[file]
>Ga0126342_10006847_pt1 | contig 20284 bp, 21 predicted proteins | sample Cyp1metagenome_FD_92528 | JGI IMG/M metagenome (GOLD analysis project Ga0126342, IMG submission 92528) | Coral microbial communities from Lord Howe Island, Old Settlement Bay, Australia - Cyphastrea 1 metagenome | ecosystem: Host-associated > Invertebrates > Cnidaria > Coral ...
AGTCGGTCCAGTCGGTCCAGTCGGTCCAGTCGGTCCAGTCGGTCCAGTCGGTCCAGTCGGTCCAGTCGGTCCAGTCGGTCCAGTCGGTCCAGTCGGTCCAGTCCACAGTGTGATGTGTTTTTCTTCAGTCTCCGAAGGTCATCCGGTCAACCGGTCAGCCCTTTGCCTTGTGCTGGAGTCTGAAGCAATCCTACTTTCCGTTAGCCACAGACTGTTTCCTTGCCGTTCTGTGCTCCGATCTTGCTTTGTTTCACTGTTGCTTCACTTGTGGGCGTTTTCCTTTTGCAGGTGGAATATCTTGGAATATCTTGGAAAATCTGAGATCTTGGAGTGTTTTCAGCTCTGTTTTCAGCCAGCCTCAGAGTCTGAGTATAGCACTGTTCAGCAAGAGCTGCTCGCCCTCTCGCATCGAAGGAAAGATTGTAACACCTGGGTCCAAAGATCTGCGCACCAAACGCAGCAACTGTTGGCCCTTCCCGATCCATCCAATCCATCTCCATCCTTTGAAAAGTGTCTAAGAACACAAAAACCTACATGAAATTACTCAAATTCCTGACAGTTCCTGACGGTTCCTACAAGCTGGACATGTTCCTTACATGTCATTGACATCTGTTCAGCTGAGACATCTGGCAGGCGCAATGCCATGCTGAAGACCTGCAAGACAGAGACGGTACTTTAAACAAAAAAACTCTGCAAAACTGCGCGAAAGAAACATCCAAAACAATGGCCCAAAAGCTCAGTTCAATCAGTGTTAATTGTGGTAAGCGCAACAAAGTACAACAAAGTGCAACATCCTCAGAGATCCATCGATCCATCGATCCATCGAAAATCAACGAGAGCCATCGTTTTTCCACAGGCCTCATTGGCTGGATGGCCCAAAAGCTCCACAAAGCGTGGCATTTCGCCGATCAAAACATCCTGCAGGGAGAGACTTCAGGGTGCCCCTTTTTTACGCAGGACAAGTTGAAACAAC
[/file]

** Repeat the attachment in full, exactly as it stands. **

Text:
>Ga0126342_10006847_pt1 | contig 20284 bp, 21 predicted proteins | sample Cyp1metagenome_FD_92528 | JGI IMG/M metagenome (GOLD analysis project Ga0126342, IMG submission 92528) | Coral microbial communities from Lord Howe Island, Old Settlement Bay, Australia - Cyphastrea 1 metagenome | ecosystem: Host-associated > Invertebrates > Cnidaria > Coral ...
AGTCGGTCCAGTCGGTCCAGTCGGTCCAGTCGGTCCAGTCGGTCCAGTCGGTCCAGTCGGTCCAGTCGGTCCAGTCGGTCCAGTCGGTCCAGTCGGTCCAGTCCACAGTGTGATGTGTTTTTCTTCAGTCTCCGAAGGTCATCCGGTCAACCGGTCAGCCCTTTGCCTTGTGCTGGAGTCTGAAGCAATCCTACTTTCCGTTAGCCACAGACTGTTTCCTTGCCGTTCTGTGCTCCGATCTTGCTTTGTTTCACTGTTGCTTCACTTGTGGGCGTTTTCCTTTTGCAGGTGGAATATCTTGGAATATCTTGGAAAATCTGAGATCTTGGAGTGTTTTCAGCTCTGTTTTCAGCCAGCCTCAGAGTCTGAGTATAGCACTGTTCAGCAAGAGCTGCTCGCCCTCTCGCATCGAAGGAAAGATTGTAACACCTGGGTCCAAAGATCTGCGCACCAAACGCAGCAACTGTTGGCCCTTCCCGATCCATCCAATCCATCTCCATCCTTTGAAAAGTGTCTAAGAACACAAAAACCTACATGAAATTACTCAAATTCCTGACAGTTCCTGACGGTTCCTACAAGCTGGACATGTTCCTTACATGTCATTGACATCTGTTCAGCTGAGACATCTGGCAGGCGCAATGCCATGCTGAAGACCTGCAAGACAGAGACGGTACTTTAAACAAAAAAACTCTGCAAAACTGCGCGAAAGAAACATCCAAAACAATGGCCCAAAAGCTCAGTTCAATCAGTGTTAATTGTGGTAAGCGCAACAAAGTACAACAAAGTGCAACATCCTCAGAGATCCATCGATCCATCGATCCATCGAAAATCAACGAGAGCCATCGTTTTTCCACAGGCCTCATTGGCTGGATGGCCCAAAAGCTCCACAAAGCGTGGCATTTCGCCGATCAAAACATCCTGCAGGGAGAGACTTCAGGGTGCCCCTTTTTTACGCAGGACAAGTTGAAACAAC